Demographics Help Squeeze Labor Supply
The inflationary pressures now roiling the economy and markets will probably fade once the economy has fully reopened and the pandemic is in remission.
Yet beneath the surface, some of the forces that have long kept inflation in check are starting to turn. Most important: demographics.
The world’s two largest economies have just reported that their population growth in the past decade was the slowest in generations, as people aged and birthrates plunged.
Lower fertility initially boosts the labor supply by enabling more women to enter the workforce. But fertility has been falling for so long in the U.S. and China that those demographic dividends were spent long ago, and now come the consequences: a diminished supply of workers.
The U.S. population grew 7% between 2010 and 2020, according to census results. The age breakdown isn’t yet available, but a smaller sample by the Census Bureau and the Bureau of Labor Statistics shows that the working-age population—those 16 to 64— grew just 3.3%. Because the share of those people working or looking for work has shrunk, the working-age labor force grew only 2%, and actually shrank last year. Some of those missing workers will return when the virus recedes. But many won’t: Baby boomer retirements have soared.
Reversing this move would require either a dramatic increase in births, which has eluded countries with more-family friendly policies, or immigration, which is politically hard.
The demographic squeeze is far more severe in China, which admits almost no immigrants and for years limited families to one child. Tuesday, authorities said the population in China had grown just 5.4% in the past decade. The working-age population— those 15 to 59—shrank 5%, or roughly 45 million people. When worker shortages began emerging over a decade ago, factories began moving to poorer inland provinces and then cheaper countries including Vietnam. In recent years some indicators suggest jobs are getting harder to fill, though the data might not be nationally representative.
Workers produce more than they consume while dependents— children and retirees— consume more than they produce, economists Charles Goodhart and Manoj Pradhan argue in their book, “The Great Demographic Reversal: Ageing Societies, Waning Inequality, and an Inflation Revival,” published last year. Over the past three decades, the integration of China and Eastern Europe into the global economy, the entry of baby boomers into the workforce and rising women’s participation effectively doubled the labor supply of advanced economies, putting downward pressure on costs and workers’ bargaining power.
That is now reversing as dependents grow much more quickly than workers, and “dependents are inflationary,” Messrs. Goodhart and Pradhan write.
Aging creates numerous problems for economies. The elderly’s political clout makes it hard to raise the retirement age or trim pensions. President Biden has proposed lowering the Medicare retirement age to 60 and pouring more money into elder care. Such a move enhances quality of life but adds to cost pressures because healthcare is notoriously resistant to labor-saving efficiency.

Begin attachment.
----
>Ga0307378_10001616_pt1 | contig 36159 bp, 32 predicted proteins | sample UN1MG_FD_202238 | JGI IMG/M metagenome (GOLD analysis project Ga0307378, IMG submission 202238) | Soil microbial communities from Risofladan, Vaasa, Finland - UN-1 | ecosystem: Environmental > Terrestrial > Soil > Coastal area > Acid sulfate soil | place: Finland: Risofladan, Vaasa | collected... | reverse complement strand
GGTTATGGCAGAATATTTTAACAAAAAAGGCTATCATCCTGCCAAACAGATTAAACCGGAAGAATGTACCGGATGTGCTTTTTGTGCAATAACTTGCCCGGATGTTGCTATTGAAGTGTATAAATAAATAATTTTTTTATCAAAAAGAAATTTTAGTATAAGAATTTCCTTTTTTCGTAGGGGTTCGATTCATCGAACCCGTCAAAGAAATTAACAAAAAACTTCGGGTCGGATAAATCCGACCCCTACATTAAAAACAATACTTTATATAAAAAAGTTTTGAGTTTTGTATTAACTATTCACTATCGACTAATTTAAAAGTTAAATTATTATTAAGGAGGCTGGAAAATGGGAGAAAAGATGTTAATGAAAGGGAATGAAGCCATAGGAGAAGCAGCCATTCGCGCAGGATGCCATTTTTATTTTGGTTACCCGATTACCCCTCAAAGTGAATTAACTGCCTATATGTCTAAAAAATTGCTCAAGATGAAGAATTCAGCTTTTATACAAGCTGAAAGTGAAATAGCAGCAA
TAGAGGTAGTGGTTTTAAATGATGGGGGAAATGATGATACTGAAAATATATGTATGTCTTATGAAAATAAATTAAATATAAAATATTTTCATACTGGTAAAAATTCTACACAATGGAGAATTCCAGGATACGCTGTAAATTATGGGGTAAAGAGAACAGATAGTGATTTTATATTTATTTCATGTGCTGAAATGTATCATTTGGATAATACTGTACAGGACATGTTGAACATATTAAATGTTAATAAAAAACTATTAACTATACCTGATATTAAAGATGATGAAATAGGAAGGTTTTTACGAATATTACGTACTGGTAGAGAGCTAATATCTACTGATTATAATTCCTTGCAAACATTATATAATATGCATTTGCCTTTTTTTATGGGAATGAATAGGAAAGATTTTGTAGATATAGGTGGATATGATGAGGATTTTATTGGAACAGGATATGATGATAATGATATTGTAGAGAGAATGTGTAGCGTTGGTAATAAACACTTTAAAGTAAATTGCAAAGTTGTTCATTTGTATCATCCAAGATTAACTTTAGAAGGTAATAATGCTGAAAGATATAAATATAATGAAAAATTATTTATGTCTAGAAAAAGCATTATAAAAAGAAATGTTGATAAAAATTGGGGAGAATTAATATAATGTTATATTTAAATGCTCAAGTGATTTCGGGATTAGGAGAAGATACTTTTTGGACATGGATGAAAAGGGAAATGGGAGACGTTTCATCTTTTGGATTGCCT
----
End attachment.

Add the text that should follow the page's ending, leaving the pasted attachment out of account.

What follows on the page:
Workers nearing retirement are in their highest-saving years. As they retire, they draw down those savings. Young adults marry later, leaving fewer years to save. Corporations might have to invest more to compensate for shrinking workforces. All of this will chip away at the “global saving glut” that has held interest rates down, Messrs. Goodhart and Pradhan argue.
Whether inflation accelerates is largely up to central banks. But shifting demographics could change their challenge, from fighting to keep inflation up in the face of deflationary forces, to keeping it down in the midst of inflationary forces.
Of course, numerous other factors are at work. Indeed, the world, in particular Japan, has been aging for a while without any obvious effect on inflation and interest rates. Some studies have found low-wage competition from China did hold down U.S. inflation, but outsourcing had basically peaked by the 2008-09 financial crisis. Even steep tariffs that the U.S. imposed on Chinese imports didn’t raise prices much.
One reason might be that private investment sank in the aftermath of the financial crisis, which was only partially offset by government borrowing. By contrast, investment has remained steady throughout the pandemic, and government borrowing has soared.
China itself doesn’t plan to let aging change its high-saving, high-investment model, notes Andrew Batson of Gavekal Dragonomics, a research service. Yet what matters for the world is whether Chinese saving and investment depress global inflation and interest rates. China is directing more of its investment inward while facing rising barriers to its exports as Western voters sour on globalization and China.
After decades of declining power, “labor has retaliated, not at the wage bargaining table, but in the voting booth,” write Messrs. Goodhart and Pradhan, adding that globalization “has been checked by populism, just at the time that demographic factors are swinging back to labor’s advantage.”